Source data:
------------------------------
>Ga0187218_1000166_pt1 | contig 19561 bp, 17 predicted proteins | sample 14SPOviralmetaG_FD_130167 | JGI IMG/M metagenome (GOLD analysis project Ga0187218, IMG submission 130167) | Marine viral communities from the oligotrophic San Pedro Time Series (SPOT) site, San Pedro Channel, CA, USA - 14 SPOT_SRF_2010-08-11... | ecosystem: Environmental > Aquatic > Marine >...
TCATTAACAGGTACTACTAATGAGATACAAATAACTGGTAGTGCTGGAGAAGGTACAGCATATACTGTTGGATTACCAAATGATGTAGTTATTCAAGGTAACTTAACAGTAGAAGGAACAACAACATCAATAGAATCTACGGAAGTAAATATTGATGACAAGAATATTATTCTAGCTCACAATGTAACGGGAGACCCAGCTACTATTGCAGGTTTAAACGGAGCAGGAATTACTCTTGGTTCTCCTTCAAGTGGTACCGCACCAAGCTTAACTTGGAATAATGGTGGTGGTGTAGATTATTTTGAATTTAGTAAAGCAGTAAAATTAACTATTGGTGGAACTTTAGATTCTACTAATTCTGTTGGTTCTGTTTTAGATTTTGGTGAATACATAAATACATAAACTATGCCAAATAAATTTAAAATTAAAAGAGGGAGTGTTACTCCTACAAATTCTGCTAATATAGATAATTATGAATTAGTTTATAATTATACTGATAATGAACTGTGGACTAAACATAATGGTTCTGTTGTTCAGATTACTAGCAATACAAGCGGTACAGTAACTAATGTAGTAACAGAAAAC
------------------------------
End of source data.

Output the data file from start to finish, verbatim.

>Ga0187218_1000166_pt1 | contig 19561 bp, 17 predicted proteins | sample 14SPOviralmetaG_FD_130167 | JGI IMG/M metagenome (GOLD analysis project Ga0187218, IMG submission 130167) | Marine viral communities from the oligotrophic San Pedro Time Series (SPOT) site, San Pedro Channel, CA, USA - 14 SPOT_SRF_2010-08-11... | ecosystem: Environmental > Aquatic > Marine >...
TCATTAACAGGTACTACTAATGAGATACAAATAACTGGTAGTGCTGGAGAAGGTACAGCATATACTGTTGGATTACCAAATGATGTAGTTATTCAAGGTAACTTAACAGTAGAAGGAACAACAACATCAATAGAATCTACGGAAGTAAATATTGATGACAAGAATATTATTCTAGCTCACAATGTAACGGGAGACCCAGCTACTATTGCAGGTTTAAACGGAGCAGGAATTACTCTTGGTTCTCCTTCAAGTGGTACCGCACCAAGCTTAACTTGGAATAATGGTGGTGGTGTAGATTATTTTGAATTTAGTAAAGCAGTAAAATTAACTATTGGTGGAACTTTAGATTCTACTAATTCTGTTGGTTCTGTTTTAGATTTTGGTGAATACATAAATACATAAACTATGCCAAATAAATTTAAAATTAAAAGAGGGAGTGTTACTCCTACAAATTCTGCTAATATAGATAATTATGAATTAGTTTATAATTATACTGATAATGAACTGTGGACTAAACATAATGGTTCTGTTGTTCAGATTACTAGCAATACAAGCGGTACAGTAACTAATGTAGTAACAGAAAAC